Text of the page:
(RxWiki News) Some of the biggest killers worldwide are diseases that can largely be prevented: heart disease, chronic respiratory disease, cancers and diabetes. But it will require some effort.
These are the four diseases that the United National General Assembly agreed in 2011 to tackle over the next decade.
A recent study estimated how many lives could be saved if countries across the world met the United Nations (UN) goals in reducing six major risk factors for these diseases.
Those risk factors include smoking, alcohol use, excessive salt intake, obesity, increased blood pressure and increased blood sugar.
Achieving the UN reductions for these risk factors could save millions of lives, the study found.
"Pick a healthy goal to meet over the next year."
This study was led by Vasilis Kontis, PhD, of the MRC-PHE Centre for Environment and Health at the School of Public Health in the Imperial College London in the United Kingdom.
The researchers developed a mathematical model to calculate how many lives could be saved if those six risk factors could be reduced across the world.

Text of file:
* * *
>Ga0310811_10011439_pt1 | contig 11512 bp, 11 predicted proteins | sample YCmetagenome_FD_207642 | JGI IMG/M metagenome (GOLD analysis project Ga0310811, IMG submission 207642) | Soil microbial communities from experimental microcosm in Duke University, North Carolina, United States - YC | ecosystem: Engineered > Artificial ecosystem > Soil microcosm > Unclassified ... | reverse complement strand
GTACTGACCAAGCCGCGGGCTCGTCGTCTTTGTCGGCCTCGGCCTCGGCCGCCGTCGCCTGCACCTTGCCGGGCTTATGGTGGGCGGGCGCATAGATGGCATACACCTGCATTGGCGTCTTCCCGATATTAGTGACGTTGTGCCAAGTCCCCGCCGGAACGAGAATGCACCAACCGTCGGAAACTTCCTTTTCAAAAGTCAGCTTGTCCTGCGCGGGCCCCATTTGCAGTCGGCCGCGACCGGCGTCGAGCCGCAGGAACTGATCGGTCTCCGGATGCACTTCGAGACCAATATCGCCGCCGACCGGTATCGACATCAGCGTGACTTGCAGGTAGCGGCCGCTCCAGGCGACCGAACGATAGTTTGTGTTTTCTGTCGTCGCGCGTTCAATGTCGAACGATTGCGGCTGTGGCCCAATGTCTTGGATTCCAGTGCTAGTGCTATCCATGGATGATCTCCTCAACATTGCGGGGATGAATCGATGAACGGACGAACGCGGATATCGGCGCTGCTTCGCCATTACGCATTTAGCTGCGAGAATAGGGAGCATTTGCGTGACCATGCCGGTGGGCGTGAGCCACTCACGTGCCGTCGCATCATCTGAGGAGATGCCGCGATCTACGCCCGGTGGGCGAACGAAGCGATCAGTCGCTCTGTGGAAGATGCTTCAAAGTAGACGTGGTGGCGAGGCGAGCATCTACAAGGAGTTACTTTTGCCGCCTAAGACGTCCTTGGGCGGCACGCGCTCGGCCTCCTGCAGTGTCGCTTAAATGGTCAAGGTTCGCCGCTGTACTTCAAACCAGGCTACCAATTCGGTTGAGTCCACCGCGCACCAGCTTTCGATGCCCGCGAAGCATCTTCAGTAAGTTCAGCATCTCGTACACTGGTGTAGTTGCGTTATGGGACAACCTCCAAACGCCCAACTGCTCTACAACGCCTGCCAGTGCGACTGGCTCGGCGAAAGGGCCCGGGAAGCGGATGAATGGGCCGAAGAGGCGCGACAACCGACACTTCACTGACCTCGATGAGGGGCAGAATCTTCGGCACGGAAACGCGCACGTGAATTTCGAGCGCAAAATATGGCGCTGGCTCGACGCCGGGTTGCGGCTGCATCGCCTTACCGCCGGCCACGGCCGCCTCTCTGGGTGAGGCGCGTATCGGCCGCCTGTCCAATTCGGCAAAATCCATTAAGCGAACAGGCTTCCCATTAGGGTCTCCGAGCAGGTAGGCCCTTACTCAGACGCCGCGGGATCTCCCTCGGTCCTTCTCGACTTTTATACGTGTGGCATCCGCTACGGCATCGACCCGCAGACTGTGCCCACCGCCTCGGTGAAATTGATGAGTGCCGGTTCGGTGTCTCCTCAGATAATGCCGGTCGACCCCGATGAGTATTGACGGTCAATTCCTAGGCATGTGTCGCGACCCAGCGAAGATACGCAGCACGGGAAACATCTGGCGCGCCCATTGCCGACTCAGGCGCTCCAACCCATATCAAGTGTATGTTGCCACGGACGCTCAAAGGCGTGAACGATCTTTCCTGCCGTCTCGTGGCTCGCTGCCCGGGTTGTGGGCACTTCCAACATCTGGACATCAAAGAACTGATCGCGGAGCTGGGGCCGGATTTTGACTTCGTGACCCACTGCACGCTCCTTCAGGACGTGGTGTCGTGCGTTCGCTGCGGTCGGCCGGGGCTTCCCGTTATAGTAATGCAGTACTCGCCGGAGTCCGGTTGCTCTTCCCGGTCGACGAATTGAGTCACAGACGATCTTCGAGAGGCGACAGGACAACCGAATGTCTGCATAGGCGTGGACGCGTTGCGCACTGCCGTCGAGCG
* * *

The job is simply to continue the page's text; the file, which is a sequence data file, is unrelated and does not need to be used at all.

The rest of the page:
The UN targets for those risk factors include reducing smoking by 30 percent, alcohol consumption by 10 percent, and salt intake by 30 percent.
In 2010 alone, cardiovascular disease, diabetes, cancer and chronic respiratory disease killed more than 28 million people.
If no changes in current trends occur with smoking rates, alcohol use, salt intake and rates of high blood pressure, high glucose levels and obesity, then death rates would still decrease, but only by 11 percent in men and 10 percent in women.
Meanwhile, without changes in those risk factors, an estimated 39 million people would die from those four diseases in 2025.
In contrast, meeting the UN goals would drop death rates by 22 percent for men and 19 percent for women, compared to the rates of death in 2010.
Basically, that kind of reduction means saving the lives of 37 million people between 2010 and 2025, and 16 million of these people would be younger than 70 years old.
Achieving some of those goals would have a greater effect than others, such as the increased effect of reducing smoking and high blood pressure rates.
In fact, if smoking rates were slashed in half while the other goals were met, the world would see a 25 percent drop in premature death among men and a 20 percent drop in premature death among women.
Those kinds of decreases would translate to about 43 million fewer deaths between 2010 and 2025.
These numbers apply to reductions in deaths across the world, and much of the impact would be seen in lower income and middle income countries.
However, a reduction in deaths in these countries could significantly affect the world economy and overall world public health.
This study was published May 3 in The Lancet. The authors reported no conflicts of interest.
The report was supported by the World Health Organization, and no additional information regarding funding was provided.